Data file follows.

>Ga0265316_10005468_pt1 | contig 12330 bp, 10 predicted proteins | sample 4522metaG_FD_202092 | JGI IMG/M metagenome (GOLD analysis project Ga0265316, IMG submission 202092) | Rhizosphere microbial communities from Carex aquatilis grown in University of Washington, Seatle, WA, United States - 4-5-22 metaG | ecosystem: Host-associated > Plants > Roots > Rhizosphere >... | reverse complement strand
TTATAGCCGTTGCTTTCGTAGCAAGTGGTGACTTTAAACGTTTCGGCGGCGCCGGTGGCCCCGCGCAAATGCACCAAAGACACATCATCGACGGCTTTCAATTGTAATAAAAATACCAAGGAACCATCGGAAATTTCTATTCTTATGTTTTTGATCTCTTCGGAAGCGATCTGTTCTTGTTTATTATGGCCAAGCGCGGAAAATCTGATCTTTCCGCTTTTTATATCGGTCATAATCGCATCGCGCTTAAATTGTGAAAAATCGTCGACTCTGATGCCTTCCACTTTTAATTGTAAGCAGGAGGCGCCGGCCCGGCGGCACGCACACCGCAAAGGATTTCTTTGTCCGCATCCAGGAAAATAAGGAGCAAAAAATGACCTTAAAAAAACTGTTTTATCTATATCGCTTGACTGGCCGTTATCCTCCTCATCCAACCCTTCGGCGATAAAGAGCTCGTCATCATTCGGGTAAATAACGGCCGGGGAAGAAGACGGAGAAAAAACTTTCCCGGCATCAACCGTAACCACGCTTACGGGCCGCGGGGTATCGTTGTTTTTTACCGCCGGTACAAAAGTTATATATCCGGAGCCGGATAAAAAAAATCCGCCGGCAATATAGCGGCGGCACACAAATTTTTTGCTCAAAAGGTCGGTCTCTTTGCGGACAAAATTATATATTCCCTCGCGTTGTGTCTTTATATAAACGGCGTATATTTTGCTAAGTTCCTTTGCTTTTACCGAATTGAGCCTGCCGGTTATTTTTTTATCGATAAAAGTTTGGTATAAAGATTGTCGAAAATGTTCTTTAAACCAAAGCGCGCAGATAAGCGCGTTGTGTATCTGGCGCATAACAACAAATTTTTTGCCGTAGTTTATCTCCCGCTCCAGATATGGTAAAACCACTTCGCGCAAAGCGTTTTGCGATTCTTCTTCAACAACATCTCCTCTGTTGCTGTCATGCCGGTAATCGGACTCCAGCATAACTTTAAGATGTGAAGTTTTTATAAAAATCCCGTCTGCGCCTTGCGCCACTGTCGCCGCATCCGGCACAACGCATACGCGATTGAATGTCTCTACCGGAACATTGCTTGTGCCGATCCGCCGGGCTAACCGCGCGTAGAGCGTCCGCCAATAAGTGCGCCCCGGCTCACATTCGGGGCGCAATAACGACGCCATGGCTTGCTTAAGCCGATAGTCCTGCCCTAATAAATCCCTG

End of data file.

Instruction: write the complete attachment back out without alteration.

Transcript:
>Ga0265316_10005468_pt1 | contig 12330 bp, 10 predicted proteins | sample 4522metaG_FD_202092 | JGI IMG/M metagenome (GOLD analysis project Ga0265316, IMG submission 202092) | Rhizosphere microbial communities from Carex aquatilis grown in University of Washington, Seatle, WA, United States - 4-5-22 metaG | ecosystem: Host-associated > Plants > Roots > Rhizosphere >... | reverse complement strand
TTATAGCCGTTGCTTTCGTAGCAAGTGGTGACTTTAAACGTTTCGGCGGCGCCGGTGGCCCCGCGCAAATGCACCAAAGACACATCATCGACGGCTTTCAATTGTAATAAAAATACCAAGGAACCATCGGAAATTTCTATTCTTATGTTTTTGATCTCTTCGGAAGCGATCTGTTCTTGTTTATTATGGCCAAGCGCGGAAAATCTGATCTTTCCGCTTTTTATATCGGTCATAATCGCATCGCGCTTAAATTGTGAAAAATCGTCGACTCTGATGCCTTCCACTTTTAATTGTAAGCAGGAGGCGCCGGCCCGGCGGCACGCACACCGCAAAGGATTTCTTTGTCCGCATCCAGGAAAATAAGGAGCAAAAAATGACCTTAAAAAAACTGTTTTATCTATATCGCTTGACTGGCCGTTATCCTCCTCATCCAACCCTTCGGCGATAAAGAGCTCGTCATCATTCGGGTAAATAACGGCCGGGGAAGAAGACGGAGAAAAAACTTTCCCGGCATCAACCGTAACCACGCTTACGGGCCGCGGGGTATCGTTGTTTTTTACCGCCGGTACAAAAGTTATATATCCGGAGCCGGATAAAAAAAATCCGCCGGCAATATAGCGGCGGCACACAAATTTTTTGCTCAAAAGGTCGGTCTCTTTGCGGACAAAATTATATATTCCCTCGCGTTGTGTCTTTATATAAACGGCGTATATTTTGCTAAGTTCCTTTGCTTTTACCGAATTGAGCCTGCCGGTTATTTTTTTATCGATAAAAGTTTGGTATAAAGATTGTCGAAAATGTTCTTTAAACCAAAGCGCGCAGATAAGCGCGTTGTGTATCTGGCGCATAACAACAAATTTTTTGCCGTAGTTTATCTCCCGCTCCAGATATGGTAAAACCACTTCGCGCAAAGCGTTTTGCGATTCTTCTTCAACAACATCTCCTCTGTTGCTGTCATGCCGGTAATCGGACTCCAGCATAACTTTAAGATGTGAAGTTTTTATAAAAATCCCGTCTGCGCCTTGCGCCACTGTCGCCGCATCCGGCACAACGCATACGCGATTGAATGTCTCTACCGGAACATTGCTTGTGCCGATCCGCCGGGCTAACCGCGCGTAGAGCGTCCGCCAATAAGTGCGCCCCGGCTCACATTCGGGGCGCAATAACGACGCCATGGCTTGCTTAAGCCGATAGTCCTGCCCTAATAAATCCCTG